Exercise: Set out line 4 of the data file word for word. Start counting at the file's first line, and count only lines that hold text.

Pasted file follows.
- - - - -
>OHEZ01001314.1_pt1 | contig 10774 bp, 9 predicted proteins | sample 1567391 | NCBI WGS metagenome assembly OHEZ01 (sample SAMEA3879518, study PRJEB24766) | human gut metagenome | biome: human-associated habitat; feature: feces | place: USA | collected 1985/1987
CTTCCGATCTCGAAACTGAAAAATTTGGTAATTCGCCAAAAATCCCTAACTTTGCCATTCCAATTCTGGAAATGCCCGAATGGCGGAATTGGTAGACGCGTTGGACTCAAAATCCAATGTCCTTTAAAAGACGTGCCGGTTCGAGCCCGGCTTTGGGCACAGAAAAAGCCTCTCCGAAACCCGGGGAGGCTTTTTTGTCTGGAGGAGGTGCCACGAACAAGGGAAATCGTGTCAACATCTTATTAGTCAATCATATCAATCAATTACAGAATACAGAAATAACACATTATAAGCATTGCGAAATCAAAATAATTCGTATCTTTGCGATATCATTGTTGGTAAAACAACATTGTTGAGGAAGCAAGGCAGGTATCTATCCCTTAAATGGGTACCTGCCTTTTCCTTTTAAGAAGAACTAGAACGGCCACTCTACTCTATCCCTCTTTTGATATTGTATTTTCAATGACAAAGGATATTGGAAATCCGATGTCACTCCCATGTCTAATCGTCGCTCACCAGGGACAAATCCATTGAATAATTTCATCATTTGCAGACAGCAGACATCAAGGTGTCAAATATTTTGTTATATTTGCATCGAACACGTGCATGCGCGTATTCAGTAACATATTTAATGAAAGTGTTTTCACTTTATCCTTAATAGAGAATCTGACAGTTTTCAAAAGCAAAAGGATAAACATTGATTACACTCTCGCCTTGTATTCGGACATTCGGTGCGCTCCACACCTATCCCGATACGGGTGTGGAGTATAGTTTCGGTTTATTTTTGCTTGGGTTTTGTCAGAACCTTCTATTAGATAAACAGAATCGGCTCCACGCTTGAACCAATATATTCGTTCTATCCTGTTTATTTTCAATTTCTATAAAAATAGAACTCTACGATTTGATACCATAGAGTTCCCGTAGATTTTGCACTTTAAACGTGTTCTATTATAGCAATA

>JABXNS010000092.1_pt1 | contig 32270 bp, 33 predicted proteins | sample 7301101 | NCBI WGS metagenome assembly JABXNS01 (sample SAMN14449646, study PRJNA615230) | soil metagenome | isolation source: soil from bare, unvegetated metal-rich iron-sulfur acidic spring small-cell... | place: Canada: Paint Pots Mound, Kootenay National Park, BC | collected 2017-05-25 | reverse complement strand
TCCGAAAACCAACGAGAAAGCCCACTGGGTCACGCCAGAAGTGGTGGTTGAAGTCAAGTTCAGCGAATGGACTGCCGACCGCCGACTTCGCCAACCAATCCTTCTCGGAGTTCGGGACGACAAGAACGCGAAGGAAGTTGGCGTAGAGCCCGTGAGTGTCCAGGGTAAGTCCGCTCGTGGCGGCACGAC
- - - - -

TCCGAAAACCAACGAGAAAGCCCACTGGGTCACGCCAGAAGTGGTGGTTGAAGTCAAGTTCAGCGAATGGACTGCCGACCGCCGACTTCGCCAACCAATCCTTCTCGGAGTTCGGGACGACAAGAACGCGAAGGAAGTTGGCGTAGAGCCCGTGAGTGTCCAGGGTAAGTCCGCTCGTGGCGGCACGAC